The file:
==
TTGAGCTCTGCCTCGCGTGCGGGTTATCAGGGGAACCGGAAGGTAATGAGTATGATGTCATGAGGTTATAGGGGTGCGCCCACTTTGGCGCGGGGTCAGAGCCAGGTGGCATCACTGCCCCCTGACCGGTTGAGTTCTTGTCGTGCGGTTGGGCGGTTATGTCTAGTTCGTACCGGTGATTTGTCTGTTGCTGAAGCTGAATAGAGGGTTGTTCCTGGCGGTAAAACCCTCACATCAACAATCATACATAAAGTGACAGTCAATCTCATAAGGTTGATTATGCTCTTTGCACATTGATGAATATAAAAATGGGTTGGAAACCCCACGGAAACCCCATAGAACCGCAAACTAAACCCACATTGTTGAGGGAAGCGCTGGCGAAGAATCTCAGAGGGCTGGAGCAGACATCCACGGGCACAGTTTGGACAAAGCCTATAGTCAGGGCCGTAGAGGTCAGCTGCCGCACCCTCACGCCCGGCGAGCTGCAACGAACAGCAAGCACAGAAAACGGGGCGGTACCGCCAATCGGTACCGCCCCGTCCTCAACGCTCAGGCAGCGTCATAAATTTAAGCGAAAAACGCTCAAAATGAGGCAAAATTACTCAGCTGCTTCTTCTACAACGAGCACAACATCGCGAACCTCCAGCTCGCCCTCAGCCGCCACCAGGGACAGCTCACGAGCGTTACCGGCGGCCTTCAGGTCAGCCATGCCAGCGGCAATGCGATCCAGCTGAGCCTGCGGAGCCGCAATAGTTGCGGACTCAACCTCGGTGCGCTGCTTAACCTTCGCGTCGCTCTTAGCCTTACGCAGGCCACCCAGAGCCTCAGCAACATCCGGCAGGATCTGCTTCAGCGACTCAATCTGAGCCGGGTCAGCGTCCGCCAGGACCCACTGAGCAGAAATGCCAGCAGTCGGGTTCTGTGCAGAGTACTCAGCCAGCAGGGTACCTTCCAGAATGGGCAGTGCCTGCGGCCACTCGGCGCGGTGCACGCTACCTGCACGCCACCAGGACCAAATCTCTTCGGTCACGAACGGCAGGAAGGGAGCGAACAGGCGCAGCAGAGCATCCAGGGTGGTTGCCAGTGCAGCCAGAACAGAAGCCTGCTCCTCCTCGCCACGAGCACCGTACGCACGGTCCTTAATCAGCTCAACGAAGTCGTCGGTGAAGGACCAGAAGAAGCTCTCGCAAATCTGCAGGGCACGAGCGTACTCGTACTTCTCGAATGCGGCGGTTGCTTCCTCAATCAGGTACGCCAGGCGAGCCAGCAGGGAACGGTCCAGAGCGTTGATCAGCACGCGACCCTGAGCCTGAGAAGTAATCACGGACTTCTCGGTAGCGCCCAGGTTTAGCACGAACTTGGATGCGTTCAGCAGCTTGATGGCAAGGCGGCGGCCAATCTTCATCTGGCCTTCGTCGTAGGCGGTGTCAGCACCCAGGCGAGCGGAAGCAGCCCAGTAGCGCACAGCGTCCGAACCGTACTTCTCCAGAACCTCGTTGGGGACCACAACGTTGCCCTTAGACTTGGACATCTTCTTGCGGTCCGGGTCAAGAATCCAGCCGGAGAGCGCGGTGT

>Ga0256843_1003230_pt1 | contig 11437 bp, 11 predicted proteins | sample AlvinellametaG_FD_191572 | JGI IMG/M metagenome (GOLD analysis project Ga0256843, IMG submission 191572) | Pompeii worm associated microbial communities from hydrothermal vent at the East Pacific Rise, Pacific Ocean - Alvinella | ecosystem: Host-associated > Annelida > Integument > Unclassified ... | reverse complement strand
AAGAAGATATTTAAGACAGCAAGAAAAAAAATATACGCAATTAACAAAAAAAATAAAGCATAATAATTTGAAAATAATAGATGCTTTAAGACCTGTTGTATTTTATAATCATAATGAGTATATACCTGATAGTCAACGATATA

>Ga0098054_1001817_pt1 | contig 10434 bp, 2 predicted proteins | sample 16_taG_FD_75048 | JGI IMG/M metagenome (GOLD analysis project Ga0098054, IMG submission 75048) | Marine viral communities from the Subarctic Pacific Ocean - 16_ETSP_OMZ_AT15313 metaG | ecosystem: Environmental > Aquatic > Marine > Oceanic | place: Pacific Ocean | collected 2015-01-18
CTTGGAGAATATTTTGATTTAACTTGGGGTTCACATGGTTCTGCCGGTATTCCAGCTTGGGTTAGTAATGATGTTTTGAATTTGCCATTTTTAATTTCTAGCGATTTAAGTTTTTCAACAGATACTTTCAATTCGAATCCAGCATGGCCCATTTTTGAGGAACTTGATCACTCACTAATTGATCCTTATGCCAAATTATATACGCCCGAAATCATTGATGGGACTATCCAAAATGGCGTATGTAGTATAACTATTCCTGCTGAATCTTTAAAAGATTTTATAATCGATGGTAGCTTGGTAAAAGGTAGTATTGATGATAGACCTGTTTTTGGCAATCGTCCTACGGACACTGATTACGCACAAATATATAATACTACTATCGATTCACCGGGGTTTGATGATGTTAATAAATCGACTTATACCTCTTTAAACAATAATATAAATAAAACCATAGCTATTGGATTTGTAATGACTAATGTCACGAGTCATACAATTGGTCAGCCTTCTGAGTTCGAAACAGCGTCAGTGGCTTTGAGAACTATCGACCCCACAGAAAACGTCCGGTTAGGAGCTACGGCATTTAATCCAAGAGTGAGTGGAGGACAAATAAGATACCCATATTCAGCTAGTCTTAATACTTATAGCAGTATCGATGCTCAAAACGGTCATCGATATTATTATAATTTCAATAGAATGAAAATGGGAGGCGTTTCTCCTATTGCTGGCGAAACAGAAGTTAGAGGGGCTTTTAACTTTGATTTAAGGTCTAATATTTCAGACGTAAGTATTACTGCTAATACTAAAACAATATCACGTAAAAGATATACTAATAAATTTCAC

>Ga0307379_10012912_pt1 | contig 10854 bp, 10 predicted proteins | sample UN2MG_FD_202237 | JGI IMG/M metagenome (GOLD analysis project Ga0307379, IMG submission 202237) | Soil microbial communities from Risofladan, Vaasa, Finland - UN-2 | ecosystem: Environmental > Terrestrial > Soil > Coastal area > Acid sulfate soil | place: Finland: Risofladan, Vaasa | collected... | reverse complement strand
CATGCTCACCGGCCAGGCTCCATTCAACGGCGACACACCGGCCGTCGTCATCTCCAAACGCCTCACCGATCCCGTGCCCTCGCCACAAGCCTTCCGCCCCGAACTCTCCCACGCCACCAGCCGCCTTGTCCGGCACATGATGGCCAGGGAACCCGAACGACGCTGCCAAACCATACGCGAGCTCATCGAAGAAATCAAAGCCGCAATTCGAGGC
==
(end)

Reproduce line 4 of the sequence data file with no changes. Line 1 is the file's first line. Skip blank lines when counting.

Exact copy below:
>Ga0098054_1001817_pt1 | contig 10434 bp, 2 predicted proteins | sample 16_taG_FD_75048 | JGI IMG/M metagenome (GOLD analysis project Ga0098054, IMG submission 75048) | Marine viral communities from the Subarctic Pacific Ocean - 16_ETSP_OMZ_AT15313 metaG | ecosystem: Environmental > Aquatic > Marine > Oceanic | place: Pacific Ocean | collected 2015-01-18